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Old 08-28-2004, 11:16 AM   #46
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Quote:
Originally posted by martha


Indeed it isn't.

I can name all kinds of slower songs from the past that challenge and stimulate with a slower tempo.


As for not rocking, a few here need to go back and relisten to much of AB, JT, and the first three records.
It may not be the issue, but U2 as a whole really does not have that many rocking moments.

On first two albums, they sound closer to punk than rock, on War only rock on some songs - 3 or 4, JT only has Bullet the blue sky and Exit, while AB has Zoo station/Until the end of the world/The fly. There's Gone and Last night on earth, possibly Dirty day, and - to an extent - Elevation and Beautiful day, along with New York. 2 to 3 rock songs on their albums is the average.
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Old 08-28-2004, 11:23 AM   #47
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Originally posted by JOFO
I agree with everything Michael has to say, especially the part about POP.
I'll add my 2 cents though:
I think the failure of POP bit them in the ass in such a way as that they STILL haven't forgotten what that was like; and here's the kicker: if the album was a total critical and commercial success, they would NEVER be saying that it "wasn't finished".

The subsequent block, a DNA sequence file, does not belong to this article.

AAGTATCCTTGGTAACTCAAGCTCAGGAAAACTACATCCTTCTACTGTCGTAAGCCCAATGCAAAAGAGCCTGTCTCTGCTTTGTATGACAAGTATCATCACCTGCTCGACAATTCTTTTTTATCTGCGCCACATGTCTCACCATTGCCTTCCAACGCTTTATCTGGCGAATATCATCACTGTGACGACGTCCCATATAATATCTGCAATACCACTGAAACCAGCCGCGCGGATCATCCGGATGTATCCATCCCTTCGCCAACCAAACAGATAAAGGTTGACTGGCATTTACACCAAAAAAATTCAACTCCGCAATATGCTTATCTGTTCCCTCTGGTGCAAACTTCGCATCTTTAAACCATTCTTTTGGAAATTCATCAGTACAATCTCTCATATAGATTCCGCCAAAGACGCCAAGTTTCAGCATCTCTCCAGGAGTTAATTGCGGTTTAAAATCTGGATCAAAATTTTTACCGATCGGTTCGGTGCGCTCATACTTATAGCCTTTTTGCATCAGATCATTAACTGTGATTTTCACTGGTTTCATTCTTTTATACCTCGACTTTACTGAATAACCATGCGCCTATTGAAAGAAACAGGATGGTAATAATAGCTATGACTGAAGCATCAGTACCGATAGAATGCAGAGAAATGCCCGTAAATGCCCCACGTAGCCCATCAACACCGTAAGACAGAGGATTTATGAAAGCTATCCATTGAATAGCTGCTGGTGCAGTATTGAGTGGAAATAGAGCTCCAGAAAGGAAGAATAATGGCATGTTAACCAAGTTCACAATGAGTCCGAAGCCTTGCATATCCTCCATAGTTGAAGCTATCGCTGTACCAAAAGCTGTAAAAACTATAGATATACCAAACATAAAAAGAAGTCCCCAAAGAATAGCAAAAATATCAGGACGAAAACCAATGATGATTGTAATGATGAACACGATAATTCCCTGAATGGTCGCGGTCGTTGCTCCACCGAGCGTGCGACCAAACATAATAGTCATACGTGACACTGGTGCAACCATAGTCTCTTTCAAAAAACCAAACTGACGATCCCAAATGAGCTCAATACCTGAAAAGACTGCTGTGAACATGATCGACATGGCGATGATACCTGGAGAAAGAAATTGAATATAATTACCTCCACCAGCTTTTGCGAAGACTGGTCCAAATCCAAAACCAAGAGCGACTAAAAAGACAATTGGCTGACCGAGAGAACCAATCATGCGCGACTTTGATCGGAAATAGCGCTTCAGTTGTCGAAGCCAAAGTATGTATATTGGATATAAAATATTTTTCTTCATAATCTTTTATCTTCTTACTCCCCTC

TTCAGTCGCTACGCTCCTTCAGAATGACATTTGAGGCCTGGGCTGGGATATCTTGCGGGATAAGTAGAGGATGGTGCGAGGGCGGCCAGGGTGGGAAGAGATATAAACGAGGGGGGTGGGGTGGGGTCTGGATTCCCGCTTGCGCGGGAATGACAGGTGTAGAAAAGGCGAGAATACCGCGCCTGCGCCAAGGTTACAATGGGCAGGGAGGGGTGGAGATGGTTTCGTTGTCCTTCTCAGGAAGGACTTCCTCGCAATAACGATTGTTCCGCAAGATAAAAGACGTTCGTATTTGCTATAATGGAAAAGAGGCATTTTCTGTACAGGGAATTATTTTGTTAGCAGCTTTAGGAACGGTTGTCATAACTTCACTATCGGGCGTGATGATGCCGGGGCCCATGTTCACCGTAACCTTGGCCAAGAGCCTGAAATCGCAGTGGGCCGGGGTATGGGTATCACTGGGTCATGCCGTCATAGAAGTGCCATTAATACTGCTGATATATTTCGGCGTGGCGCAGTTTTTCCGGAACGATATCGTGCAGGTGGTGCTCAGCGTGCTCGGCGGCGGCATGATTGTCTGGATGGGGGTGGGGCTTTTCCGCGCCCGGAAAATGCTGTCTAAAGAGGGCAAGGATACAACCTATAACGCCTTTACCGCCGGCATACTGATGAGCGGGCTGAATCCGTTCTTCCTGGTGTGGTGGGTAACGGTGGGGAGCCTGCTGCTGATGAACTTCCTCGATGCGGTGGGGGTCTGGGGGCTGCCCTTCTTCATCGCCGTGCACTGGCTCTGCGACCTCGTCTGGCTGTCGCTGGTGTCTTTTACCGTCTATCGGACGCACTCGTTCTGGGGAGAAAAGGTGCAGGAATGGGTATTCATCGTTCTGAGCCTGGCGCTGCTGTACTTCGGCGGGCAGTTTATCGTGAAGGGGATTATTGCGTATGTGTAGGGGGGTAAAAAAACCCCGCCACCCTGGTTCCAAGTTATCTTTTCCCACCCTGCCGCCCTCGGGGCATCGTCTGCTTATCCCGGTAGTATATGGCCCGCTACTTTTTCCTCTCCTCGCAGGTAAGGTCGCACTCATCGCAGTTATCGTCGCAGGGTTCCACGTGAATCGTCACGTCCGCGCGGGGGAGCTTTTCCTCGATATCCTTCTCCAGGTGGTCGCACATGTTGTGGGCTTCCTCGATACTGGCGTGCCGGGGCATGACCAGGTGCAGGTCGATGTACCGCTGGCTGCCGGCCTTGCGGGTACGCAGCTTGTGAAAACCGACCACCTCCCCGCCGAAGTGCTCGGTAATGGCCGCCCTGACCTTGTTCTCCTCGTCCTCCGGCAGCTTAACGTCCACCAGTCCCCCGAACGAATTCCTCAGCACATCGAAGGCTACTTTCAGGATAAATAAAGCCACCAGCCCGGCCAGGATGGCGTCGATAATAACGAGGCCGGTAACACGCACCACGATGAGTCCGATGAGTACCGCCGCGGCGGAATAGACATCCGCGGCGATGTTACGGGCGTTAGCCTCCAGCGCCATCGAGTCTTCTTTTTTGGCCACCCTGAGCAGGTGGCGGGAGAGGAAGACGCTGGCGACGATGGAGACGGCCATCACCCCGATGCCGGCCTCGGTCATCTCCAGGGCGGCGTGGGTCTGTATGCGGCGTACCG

Here's the top rock band in the world in 1997, not having released a new album in 4 years, trying to "predict" the electronica craze and getting there first. In the past, they'd changed styles several times, mostly to critcal and commercial success. Now they're faced with the most expensive tour ever undertaken supporting an album that is largely dismissed by the general population, and even u2 fans as well, as being crap.
They were given a second chance though: ATYCLB's ass was kissed the world over because it didn't jump on any "latest craze" and basically presented the band in a "pop" format while still retaining their character. And don't think they didn't capitalize on the "only band still relevant after 20 years" angle.

Look, all the new album has to do is be great and all these arguments about pop and ATYCLB will vanish in a heartbeat.
If it's only pretty good, the arguments will intensify, and I think that the time for them to call it quits will be near, because if they can't get the magic in 4 years since the last release, they'll surely not get it again in 10.
Agreed on Pop comments. ATYCLB would be called back to basics even if it would have been rocking, as long as it would step back from the effects and experimenting. What...they're not the only band still relevent after 20 years?

The trouble is, ATYCLB arguments will never go away, no matter what happens.
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Old 08-28-2004, 05:01 PM   #48
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Describing an album?
Bono has always been doing that, for example for War, JT, AB, and ATYCLB that I remember off the top of my head, all of which describe the albums very good. What's so wrong with that? Not like he's the only one or the only U2 member to do that, too.

As for agenda, like someone else said: I don't mind agenda if it means a really good album. Achtung Baby had possibly the biggest agenda of their career.
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Old 08-28-2004, 05:45 PM   #49
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... I don't mind agenda if it means a really good album. Achtung Baby had possibly the biggest agenda of their career.